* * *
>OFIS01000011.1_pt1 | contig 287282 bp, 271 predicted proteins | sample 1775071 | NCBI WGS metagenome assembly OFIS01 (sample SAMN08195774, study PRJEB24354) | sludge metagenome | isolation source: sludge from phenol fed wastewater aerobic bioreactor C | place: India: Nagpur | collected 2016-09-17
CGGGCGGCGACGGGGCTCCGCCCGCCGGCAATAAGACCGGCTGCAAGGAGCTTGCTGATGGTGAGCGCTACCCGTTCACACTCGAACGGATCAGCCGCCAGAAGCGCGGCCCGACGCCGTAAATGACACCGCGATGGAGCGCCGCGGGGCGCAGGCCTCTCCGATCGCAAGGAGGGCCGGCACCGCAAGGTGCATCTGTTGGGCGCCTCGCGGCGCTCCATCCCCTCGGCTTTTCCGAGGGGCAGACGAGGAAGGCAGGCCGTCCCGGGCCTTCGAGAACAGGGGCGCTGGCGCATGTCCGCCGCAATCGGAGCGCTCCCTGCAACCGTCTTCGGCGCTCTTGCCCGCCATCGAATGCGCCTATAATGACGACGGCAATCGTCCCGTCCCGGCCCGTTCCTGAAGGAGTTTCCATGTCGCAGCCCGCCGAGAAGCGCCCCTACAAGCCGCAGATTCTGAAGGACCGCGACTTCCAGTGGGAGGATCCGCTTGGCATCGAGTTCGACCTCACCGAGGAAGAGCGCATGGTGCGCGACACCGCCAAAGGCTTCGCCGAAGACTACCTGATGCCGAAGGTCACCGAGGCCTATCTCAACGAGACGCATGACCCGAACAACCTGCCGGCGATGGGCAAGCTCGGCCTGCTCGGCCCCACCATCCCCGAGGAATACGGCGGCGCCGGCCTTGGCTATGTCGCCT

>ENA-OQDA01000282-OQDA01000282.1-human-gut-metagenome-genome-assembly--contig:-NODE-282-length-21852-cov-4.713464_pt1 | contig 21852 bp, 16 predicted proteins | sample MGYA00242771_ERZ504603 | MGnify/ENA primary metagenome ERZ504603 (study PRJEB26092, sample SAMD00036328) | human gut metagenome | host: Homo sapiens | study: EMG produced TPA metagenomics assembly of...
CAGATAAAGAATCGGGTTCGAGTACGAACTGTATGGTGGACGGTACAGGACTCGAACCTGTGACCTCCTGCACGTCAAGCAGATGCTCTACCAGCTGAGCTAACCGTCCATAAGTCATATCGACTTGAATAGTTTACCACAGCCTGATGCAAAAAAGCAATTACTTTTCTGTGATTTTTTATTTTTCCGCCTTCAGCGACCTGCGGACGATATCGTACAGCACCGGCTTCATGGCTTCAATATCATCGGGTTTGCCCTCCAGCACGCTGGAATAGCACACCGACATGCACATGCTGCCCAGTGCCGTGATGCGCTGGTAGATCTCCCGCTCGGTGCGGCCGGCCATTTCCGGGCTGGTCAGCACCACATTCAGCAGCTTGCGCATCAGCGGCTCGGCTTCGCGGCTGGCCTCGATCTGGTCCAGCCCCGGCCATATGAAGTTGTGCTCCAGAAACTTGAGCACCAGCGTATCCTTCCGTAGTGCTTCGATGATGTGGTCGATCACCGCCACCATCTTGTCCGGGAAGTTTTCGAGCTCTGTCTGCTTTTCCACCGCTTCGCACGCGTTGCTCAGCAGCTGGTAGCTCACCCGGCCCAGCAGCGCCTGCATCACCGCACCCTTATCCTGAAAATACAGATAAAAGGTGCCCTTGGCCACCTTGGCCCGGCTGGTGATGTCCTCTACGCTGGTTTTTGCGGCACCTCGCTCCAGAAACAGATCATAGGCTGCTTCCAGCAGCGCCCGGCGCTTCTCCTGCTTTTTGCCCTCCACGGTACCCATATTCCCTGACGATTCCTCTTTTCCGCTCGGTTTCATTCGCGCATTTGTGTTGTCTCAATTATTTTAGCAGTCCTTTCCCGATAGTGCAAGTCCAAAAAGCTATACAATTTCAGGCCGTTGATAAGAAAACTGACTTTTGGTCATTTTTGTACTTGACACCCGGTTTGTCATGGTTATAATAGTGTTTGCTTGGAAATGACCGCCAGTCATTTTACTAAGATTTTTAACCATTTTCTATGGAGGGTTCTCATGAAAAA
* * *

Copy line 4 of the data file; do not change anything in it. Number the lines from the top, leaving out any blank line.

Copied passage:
CAGATAAAGAATCGGGTTCGAGTACGAACTGTATGGTGGACGGTACAGGACTCGAACCTGTGACCTCCTGCACGTCAAGCAGATGCTCTACCAGCTGAGCTAACCGTCCATAAGTCATATCGACTTGAATAGTTTACCACAGCCTGATGCAAAAAAGCAATTACTTTTCTGTGATTTTTTATTTTTCCGCCTTCAGCGACCTGCGGACGATATCGTACAGCACCGGCTTCATGGCTTCAATATCATCGGGTTTGCCCTCCAGCACGCTGGAATAGCACACCGACATGCACATGCTGCCCAGTGCCGTGATGCGCTGGTAGATCTCCCGCTCGGTGCGGCCGGCCATTTCCGGGCTGGTCAGCACCACATTCAGCAGCTTGCGCATCAGCGGCTCGGCTTCGCGGCTGGCCTCGATCTGGTCCAGCCCCGGCCATATGAAGTTGTGCTCCAGAAACTTGAGCACCAGCGTATCCTTCCGTAGTGCTTCGATGATGTGGTCGATCACCGCCACCATCTTGTCCGGGAAGTTTTCGAGCTCTGTCTGCTTTTCCACCGCTTCGCACGCGTTGCTCAGCAGCTGGTAGCTCACCCGGCCCAGCAGCGCCTGCATCACCGCACCCTTATCCTGAAAATACAGATAAAAGGTGCCCTTGGCCACCTTGGCCCGGCTGGTGATGTCCTCTACGCTGGTTTTTGCGGCACCTCGCTCCAGAAACAGATCATAGGCTGCTTCCAGCAGCGCCCGGCGCTTCTCCTGCTTTTTGCCCTCCACGGTACCCATATTCCCTGACGATTCCTCTTTTCCGCTCGGTTTCATTCGCGCATTTGTGTTGTCTCAATTATTTTAGCAGTCCTTTCCCGATAGTGCAAGTCCAAAAAGCTATACAATTTCAGGCCGTTGATAAGAAAACTGACTTTTGGTCATTTTTGTACTTGACACCCGGTTTGTCATGGTTATAATAGTGTTTGCTTGGAAATGACCGCCAGTCATTTTACTAAGATTTTTAACCATTTTCTATGGAGGGTTCTCATGAAAAA